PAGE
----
Parenthood can be especially hard for type-A women — those people who pretreat every stain, who use special boards to fold their t-shirts, and who alphabetize their cleaning supplies. Kids truly make keeping a tidy home next to impossible. So, if you can’t beat ’em, join ’em, right? Sort of.
We took a hard look at how messy people live, and although many of their habits aren’t ones the organized moms among us would care to emulate (eating over the sink to avoid dirtying a dish just sounds miserable), there are a few tips even the most obsessive-compulsive moms can use to make life a little easier.
Leave Things Out.
Tidy, organized people will often tell you that “everything has its place” and that, at the end of each day, everything should be put away. But that shouldn’t always be the case. Some items that you use multiple times a day might serve you better if left out in plain sight. Don’t keep tucking your comfy cardigan in the dresser — just leave it on the nursing chair so it’s right there the next time it gets a little chilly. Quit folding up the stroller and shoving it in the hall closet. If there’s room, leave it by the front door, ready to go the next time you want to take a walk.
Wait To Clean Up Until You’re Done.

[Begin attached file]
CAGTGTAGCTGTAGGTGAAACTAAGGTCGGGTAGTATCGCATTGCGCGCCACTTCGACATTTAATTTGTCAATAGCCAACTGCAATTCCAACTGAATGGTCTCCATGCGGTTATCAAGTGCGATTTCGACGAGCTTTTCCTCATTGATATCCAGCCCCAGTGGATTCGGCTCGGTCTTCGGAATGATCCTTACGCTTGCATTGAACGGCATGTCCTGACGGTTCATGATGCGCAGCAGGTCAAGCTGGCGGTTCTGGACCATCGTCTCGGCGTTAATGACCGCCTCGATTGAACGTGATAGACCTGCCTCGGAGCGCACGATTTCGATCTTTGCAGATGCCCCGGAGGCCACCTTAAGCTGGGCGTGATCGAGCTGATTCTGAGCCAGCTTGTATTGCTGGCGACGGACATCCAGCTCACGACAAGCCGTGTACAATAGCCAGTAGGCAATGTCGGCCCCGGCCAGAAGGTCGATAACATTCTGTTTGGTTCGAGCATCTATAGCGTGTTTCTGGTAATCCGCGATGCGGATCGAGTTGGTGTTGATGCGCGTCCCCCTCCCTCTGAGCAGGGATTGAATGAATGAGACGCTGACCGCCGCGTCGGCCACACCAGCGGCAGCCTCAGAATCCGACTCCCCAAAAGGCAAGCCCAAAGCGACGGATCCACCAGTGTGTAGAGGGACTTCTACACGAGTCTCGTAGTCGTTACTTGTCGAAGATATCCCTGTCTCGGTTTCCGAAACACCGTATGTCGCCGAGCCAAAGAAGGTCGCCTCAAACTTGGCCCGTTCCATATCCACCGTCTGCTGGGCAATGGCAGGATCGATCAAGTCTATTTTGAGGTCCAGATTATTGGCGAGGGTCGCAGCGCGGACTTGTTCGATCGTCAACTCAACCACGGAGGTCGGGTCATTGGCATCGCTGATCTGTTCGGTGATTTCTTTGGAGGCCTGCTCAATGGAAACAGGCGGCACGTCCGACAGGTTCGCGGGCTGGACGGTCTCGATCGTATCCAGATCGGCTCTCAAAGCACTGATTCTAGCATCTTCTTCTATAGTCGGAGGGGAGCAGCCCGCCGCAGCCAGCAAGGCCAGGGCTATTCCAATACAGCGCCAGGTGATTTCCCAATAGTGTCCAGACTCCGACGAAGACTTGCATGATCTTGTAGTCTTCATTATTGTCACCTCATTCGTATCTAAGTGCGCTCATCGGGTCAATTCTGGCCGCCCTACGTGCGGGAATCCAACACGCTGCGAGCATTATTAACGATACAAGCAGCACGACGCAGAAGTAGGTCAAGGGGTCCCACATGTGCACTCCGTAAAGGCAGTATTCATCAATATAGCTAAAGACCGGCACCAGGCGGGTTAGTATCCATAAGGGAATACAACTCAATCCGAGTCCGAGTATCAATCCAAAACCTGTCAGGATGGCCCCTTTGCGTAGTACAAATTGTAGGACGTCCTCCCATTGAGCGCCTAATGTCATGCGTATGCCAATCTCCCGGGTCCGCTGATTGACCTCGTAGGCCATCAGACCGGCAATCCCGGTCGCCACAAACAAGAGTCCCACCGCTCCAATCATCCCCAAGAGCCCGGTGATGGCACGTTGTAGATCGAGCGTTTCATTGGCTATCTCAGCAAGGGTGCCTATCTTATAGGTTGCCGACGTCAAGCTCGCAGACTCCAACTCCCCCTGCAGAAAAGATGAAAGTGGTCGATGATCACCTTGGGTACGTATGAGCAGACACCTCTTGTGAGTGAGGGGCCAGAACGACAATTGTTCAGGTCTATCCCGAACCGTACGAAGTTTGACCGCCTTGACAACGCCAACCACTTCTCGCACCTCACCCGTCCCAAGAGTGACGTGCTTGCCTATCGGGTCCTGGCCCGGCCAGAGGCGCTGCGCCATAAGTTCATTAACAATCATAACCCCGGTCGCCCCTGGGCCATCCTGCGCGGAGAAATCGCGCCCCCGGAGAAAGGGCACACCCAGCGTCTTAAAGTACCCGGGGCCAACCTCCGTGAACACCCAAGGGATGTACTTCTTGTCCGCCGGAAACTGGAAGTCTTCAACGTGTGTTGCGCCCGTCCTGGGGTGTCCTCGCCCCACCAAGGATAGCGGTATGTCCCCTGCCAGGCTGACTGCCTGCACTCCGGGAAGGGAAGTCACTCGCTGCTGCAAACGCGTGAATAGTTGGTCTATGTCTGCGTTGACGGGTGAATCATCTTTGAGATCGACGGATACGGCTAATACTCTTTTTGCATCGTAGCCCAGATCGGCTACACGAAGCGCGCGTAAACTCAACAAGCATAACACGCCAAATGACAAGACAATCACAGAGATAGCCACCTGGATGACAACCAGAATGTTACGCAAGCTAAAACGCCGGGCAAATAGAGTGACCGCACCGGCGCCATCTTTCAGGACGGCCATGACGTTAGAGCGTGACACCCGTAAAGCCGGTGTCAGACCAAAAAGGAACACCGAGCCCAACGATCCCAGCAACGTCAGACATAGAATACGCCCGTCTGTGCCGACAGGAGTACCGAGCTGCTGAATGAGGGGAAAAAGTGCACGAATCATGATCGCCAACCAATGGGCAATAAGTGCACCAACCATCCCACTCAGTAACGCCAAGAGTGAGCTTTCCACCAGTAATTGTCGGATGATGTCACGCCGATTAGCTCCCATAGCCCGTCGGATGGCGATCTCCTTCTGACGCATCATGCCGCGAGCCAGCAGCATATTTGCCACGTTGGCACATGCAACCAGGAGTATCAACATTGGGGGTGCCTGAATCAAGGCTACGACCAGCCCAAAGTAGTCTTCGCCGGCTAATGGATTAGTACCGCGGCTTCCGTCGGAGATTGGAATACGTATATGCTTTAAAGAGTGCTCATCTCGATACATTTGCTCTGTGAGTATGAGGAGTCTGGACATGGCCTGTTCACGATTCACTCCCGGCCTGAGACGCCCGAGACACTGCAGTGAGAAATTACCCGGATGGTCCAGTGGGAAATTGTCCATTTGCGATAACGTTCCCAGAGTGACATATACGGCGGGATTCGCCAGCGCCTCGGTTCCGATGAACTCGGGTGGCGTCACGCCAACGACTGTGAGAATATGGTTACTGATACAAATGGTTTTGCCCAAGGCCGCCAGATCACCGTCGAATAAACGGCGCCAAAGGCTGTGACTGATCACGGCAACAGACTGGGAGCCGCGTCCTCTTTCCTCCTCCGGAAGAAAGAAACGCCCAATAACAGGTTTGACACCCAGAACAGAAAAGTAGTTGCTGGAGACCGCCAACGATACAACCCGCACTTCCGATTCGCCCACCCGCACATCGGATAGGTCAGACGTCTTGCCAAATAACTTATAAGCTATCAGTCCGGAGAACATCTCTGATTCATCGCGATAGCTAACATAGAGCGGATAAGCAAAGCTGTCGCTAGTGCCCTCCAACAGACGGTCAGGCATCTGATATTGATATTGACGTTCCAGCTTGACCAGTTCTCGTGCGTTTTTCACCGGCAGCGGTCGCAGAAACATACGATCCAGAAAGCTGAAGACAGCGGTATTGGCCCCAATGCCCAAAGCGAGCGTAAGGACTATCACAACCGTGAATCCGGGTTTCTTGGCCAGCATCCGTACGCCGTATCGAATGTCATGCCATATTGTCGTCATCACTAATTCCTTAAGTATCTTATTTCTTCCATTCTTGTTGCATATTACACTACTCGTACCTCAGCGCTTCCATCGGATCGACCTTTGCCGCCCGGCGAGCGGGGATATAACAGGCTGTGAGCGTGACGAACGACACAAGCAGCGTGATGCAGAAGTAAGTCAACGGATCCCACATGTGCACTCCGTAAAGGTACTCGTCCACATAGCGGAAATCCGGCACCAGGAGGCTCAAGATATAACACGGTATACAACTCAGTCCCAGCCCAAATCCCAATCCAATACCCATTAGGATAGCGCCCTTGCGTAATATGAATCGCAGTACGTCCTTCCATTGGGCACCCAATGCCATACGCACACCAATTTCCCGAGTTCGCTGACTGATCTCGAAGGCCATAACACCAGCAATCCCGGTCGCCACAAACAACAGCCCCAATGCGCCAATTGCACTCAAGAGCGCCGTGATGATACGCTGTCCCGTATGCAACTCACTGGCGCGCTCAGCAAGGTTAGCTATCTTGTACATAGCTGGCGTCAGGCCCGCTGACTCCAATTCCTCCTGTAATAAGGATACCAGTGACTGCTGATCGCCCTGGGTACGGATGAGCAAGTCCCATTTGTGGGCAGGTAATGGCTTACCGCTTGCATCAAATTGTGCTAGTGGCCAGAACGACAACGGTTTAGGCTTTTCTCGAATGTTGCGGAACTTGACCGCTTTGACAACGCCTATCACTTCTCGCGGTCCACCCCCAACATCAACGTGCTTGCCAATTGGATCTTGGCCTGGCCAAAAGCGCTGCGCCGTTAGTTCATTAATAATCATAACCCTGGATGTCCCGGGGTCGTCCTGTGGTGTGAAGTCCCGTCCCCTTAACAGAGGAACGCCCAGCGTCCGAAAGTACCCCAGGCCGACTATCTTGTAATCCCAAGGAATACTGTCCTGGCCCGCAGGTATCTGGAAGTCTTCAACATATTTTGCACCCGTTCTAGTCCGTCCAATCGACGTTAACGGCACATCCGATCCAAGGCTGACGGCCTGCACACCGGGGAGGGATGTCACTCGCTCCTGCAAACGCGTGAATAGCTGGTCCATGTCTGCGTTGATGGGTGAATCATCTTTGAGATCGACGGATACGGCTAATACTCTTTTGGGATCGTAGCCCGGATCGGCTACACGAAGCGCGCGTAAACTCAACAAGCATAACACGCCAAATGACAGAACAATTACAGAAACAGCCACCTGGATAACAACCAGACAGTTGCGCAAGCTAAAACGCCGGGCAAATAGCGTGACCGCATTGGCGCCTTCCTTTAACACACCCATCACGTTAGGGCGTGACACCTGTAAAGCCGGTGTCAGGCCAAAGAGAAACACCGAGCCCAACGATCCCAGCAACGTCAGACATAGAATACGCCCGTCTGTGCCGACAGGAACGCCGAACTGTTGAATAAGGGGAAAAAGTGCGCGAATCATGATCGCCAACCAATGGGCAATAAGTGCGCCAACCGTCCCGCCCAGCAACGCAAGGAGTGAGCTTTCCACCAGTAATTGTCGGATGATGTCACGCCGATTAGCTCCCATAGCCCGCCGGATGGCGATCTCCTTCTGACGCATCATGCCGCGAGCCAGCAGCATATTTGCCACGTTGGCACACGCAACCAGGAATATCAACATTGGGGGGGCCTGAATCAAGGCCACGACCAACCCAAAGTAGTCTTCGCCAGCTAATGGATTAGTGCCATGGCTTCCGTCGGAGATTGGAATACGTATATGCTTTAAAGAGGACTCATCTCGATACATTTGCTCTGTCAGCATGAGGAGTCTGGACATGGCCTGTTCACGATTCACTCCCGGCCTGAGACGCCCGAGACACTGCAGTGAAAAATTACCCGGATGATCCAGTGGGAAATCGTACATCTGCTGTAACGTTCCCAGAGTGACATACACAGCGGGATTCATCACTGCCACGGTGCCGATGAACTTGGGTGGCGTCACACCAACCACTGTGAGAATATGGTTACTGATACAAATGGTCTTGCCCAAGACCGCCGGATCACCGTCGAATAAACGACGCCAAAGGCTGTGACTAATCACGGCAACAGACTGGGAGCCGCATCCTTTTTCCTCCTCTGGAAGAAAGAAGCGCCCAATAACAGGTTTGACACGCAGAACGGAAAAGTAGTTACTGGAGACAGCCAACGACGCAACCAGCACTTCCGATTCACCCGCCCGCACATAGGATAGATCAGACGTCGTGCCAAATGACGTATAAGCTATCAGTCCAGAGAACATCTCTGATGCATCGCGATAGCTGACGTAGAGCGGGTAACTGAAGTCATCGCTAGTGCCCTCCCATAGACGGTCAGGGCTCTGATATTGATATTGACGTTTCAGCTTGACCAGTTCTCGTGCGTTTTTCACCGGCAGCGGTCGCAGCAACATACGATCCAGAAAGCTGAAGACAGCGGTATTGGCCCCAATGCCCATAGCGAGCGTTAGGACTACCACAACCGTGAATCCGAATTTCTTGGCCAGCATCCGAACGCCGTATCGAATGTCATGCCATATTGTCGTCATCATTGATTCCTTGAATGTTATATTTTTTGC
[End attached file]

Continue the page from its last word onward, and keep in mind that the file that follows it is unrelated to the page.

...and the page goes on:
Any efficient cook swears by cleaning up as they go — no sense in saving all the dishes until after the meal, right? Sure, but when you’re doing a craft with your kids and you have a desire to sweep up while the glue is still drying midway through their project, resist the urge. You’ll have a lot more fun — and you might even see more creativity spark up — if you keep your focus on the activity itself.
Allow for junk drawers.
We dont mean a chaotic drawer of dried-up markers, paper clips, errant sticks of gum, and recipe cards here. For your kids’ belongings, don’t waste time sorting their books from their building blocks every time you — or they! — put things back in the toy chest. It’s OK if the Legos aren’t all back in the Lego bin or the coloring books back in the desk drawer at the end of the day. The key is that they are getting good use of the items, and they might actually be more apt to pick up a book while rummaging through their dolls if it already happens to be there.
Own multiples . . . and scatter them all over the place.
You might think it’s wasteful to have two half-used bottles of shampoo in the bathroom or six iPhone chargers, but before you streamline your cord collection and keep just one for the house and one for the office, try a week where there’s one plugged into an outlet in every main room of your home. It might seem like clutter, but never again will you be stuck with a phone hovering around 4-percent battery life or leave it charging down the hall only to miss 17 text messages from your partner at the grocery store. The same goes for diaper change materials for new moms in big houses. No sense in climbing a flight of stairs with a fussy newborn every time she has a “poopsplosion.” Instead, create a mini changing station on every floor.
A mother’s job is never done, and once your kids are in bed, you likely have the tendency to break out your to-do list and get to work. That’s why type-A moms should include one important item on their daily task list: relax. Carve out an hour each night where you sit back and watch TV or read a magazine without interruption.
November 2, 2016 KATE SCHWEITZER